Pacific Odyssey:

Book II: China

 

 

 

 

Chapter Eleven

The Hand is Quicker than the Sword

 

 

 

The next day, Zorro awoke as the golden hint of the sunrise manifested itself in the east.  Stretching stiff muscles, the bandit took the hobbles off of the horse, put his cape back on and mounted.  A short time later, just as the sun was peeking over the horizon, Zorro found a small pond where he freshened up.  Soon he was back on the main roadway and again, as he traveled south, he saw farmers and merchants in small groups, but he ignored them.  About midmorning, Zorro saw a small troop of traders leading packhorses carrying chests of opium.  Sighing, he felt his earlier resolve softening.  He was hungry, having been over a day and a half without any provisions, and he could see no other way to get any food other than to steal it from the opium traders.  Since Zorro was going in that direction anyway, he might as well lighten their load a bit, too, he thought with a grin.   With drawn sword, the bandit rode down on the procession and slashed the ropes holding the chests, dumping several of them before he realized that this was a trap.  The powder spilling from the container didn’t look like opium; it looked more like flour.   

The ‘traders’ shed their outer clothing. Soldiers! Zorro thought, angry with himself for not keeping his resolve.  Better hungry, than dead.  Some had pistols and began shooting.  Several balls whizzed above his head, then he heard someone shouting for the soldiers to stop shooting, which he thought was strange, but he ducked low and kept going, until two horsemen blocked his way in front. In alarm, Zorro realized what they were doing.  They don’t want to kill me, they want to capture me!  I will not let that happen.  It must not happen! 

Guiding the well-trained horse with his legs, he used a quick slashing movement to disarm the first horseman and he ducked the blow of a staff that the second swung at him.  Turning the horse into the shoulder of the second man’s mount, Zorro knocked the soldier slightly off balance, and then he finished the job with his fist.  The outlaw ran the two horses off with a yell, then turned and charged back into the melee.  One of the foot soldiers tried to stop him with a lance, but Zorro kicked it out of the way and out of habit slashed a ‘Z’ in the man’s padded cotton vest.  Then he wheeled the horse and continued down the road to the southeast, at which time he noticed that again, a man on horseback, watching from a slight rise.  This one, however, didn’t attempt to stop him, he simply watched until the bandit was out of sight.  Zorro felt more uneasy about this man than he had the last.  There was something powerful about him, something he couldn’t quite understand.   Now more than ever, it was imperative that he reach the ocean soon.   A strange sense of foreboding came over him. 

 

 

                                        ==============================

 

 

“Your Highness,” the Captain of the Imperial guard reported to Qing Kang Zhu.  He was chagrined at his inability to capture this man already and while not afraid of his prince’s disfavor, he felt he had let his Highness down.  “I have observed this bandit and even though he is a cunning and courageous warrior, one with a great deal of skill, I feel that with several wushu warriors we can corner and capture him. He fights in the European style, but he is vastly superior to any foreign soldier I have seen fighting. He very quickly disarmed the two best men I sent against him.   Again, I feel the only way to catch this bandit is with the Chinese martial arts, with which he seems unfamiliar.  I also have a man trained in the Okinawan style of fighting.  That would enable us to unhorse this foreign bandit, as he also very, very good on a horse.”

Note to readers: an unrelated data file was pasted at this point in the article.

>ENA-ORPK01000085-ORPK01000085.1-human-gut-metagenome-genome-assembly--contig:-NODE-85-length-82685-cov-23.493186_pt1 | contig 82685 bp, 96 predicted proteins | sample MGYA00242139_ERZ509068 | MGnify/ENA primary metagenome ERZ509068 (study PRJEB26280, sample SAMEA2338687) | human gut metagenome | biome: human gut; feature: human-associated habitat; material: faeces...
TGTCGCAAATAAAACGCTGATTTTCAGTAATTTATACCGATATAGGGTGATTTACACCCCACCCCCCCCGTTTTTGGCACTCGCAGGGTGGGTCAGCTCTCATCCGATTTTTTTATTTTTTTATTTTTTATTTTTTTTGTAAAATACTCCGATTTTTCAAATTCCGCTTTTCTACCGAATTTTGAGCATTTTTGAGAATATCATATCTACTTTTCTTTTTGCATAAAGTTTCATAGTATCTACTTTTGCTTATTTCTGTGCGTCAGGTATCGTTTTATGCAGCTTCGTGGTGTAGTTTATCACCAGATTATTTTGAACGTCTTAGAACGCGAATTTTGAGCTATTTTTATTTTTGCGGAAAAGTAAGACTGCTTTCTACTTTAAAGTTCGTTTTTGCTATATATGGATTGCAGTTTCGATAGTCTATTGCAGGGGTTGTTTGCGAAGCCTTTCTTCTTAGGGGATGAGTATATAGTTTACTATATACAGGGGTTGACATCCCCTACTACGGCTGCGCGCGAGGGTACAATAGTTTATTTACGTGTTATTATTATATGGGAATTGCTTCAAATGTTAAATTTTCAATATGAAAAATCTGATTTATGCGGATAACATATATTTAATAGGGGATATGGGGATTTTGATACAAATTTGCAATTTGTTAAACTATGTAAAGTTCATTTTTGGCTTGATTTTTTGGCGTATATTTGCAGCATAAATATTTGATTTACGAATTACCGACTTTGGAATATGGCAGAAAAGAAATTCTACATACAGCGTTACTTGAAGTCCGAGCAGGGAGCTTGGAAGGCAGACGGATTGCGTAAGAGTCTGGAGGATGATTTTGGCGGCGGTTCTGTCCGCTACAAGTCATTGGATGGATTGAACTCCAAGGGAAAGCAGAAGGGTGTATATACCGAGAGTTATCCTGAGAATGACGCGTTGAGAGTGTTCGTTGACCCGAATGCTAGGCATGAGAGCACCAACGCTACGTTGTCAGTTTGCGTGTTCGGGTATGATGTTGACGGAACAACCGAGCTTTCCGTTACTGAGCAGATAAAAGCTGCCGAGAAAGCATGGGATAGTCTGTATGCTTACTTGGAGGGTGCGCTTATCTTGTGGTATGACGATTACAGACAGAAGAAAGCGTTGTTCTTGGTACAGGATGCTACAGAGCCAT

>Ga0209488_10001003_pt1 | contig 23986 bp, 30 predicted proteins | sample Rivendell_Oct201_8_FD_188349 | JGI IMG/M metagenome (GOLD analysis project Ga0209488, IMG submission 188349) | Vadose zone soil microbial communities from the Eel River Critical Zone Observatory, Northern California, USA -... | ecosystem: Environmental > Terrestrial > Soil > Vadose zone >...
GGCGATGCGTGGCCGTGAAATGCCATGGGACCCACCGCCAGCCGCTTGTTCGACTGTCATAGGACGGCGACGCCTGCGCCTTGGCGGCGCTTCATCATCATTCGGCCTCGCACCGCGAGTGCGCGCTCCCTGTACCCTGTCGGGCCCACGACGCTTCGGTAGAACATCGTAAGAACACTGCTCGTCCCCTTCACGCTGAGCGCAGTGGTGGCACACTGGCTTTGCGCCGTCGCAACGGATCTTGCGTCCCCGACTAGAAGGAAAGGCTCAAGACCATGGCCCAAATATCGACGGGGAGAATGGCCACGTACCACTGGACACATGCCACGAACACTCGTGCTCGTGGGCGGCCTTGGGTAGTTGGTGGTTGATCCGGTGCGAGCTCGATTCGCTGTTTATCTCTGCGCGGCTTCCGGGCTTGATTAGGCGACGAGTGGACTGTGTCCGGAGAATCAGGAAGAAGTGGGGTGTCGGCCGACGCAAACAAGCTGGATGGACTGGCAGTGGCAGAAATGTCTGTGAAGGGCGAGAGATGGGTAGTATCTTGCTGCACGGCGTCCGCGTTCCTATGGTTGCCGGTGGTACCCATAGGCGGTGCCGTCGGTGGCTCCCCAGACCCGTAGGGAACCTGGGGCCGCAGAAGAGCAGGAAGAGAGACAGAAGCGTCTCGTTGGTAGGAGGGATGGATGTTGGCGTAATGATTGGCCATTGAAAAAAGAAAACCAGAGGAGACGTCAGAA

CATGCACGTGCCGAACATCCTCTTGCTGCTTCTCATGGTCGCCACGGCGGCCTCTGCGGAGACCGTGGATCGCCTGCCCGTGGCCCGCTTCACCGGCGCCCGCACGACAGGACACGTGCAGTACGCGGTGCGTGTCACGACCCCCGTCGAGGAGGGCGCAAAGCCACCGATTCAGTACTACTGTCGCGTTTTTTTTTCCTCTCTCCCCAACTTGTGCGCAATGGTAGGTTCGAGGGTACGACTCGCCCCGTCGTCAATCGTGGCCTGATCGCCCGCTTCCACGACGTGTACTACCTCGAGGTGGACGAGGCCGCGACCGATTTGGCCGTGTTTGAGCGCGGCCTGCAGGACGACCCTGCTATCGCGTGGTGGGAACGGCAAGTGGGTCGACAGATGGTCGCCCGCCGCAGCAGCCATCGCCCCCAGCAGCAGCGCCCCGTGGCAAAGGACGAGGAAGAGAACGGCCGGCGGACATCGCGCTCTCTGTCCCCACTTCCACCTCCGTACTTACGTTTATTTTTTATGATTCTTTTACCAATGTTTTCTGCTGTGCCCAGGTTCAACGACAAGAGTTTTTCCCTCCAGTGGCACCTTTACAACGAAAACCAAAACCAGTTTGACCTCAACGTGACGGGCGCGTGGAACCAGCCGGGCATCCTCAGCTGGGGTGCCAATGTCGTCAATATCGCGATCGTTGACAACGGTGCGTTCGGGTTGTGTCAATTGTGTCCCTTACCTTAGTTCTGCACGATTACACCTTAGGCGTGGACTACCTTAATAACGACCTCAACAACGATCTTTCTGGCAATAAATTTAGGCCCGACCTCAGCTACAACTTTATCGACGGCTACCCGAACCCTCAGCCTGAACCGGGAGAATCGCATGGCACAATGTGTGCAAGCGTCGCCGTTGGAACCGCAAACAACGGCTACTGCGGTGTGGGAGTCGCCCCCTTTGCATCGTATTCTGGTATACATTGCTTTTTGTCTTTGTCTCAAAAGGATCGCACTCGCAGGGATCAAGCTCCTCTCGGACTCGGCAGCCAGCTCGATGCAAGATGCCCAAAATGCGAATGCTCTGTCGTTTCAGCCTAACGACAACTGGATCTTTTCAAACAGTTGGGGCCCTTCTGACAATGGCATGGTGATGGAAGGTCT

“Maybe he fights like a foreigner because, according to my understanding, he is a foreigner,” Kang Zhu said dryly.  His Highness resented it sometimes when his advisors treated him as though he was still a child.  Having been to another continent and back, and almost twenty, he was more than able to make important decisions and judgments.  Calm down, the royal nephew admonished himself.  My advisor is right.  Anger serves no one except one’s adversary.  He brought himself back to what the captain had been saying.  “It is also my understanding that he was able to steal your adjutant’s horse,” his Highness said evenly.   “That means that he has the capability to outrun any soldier that I have.”  Kang Zhu sighed.  This was getting more and more difficult.  He had sincerely hoped that his men could corner and then convince the ‘Opium Bandit’ to surrender peacefully to them.  For some strange reason, he felt drawn to this man who had the courage to act against custom for something he believed in.  It was practically unheard of.  Is that a European trait?  Have I been influenced by my contact with these barbarians?            

“Yes, Highness, that is true. Underestimating this man will not be a mistake we will make again,” the captain told him.  “The bandit seems to be heading with some purpose to the south now.  I think he is trying to get to the ocean.  For what reason, I know not.  But we will be able to ambush him anywhere along the southern road.”           

“I think the reason is obvious, Captain,” Kang Zhu said smugly, positive in his conclusions.  “The man is trying to escape from the country.  If he can find someone to sail him to a harbor where his exploits are unknown, then perhaps he figures he will be able to get to his homeland or someplace equally safe.”

The captain nodded and then said, “Yes, your Highness, that makes sense.  He is in trouble with the Europeans because he has destroyed the opium.  He cannot go back to Canton.”

“At least not without help,” Kang Zhu said thoughtfully.  

“Your Highness, we have this also.”  The captain showed the royal nephew the vest that the bandit had slashed.  “It is most curious.  The bandit did this as he was riding away, seemingly without thought.  None of the reports had mentioned anything like this before.”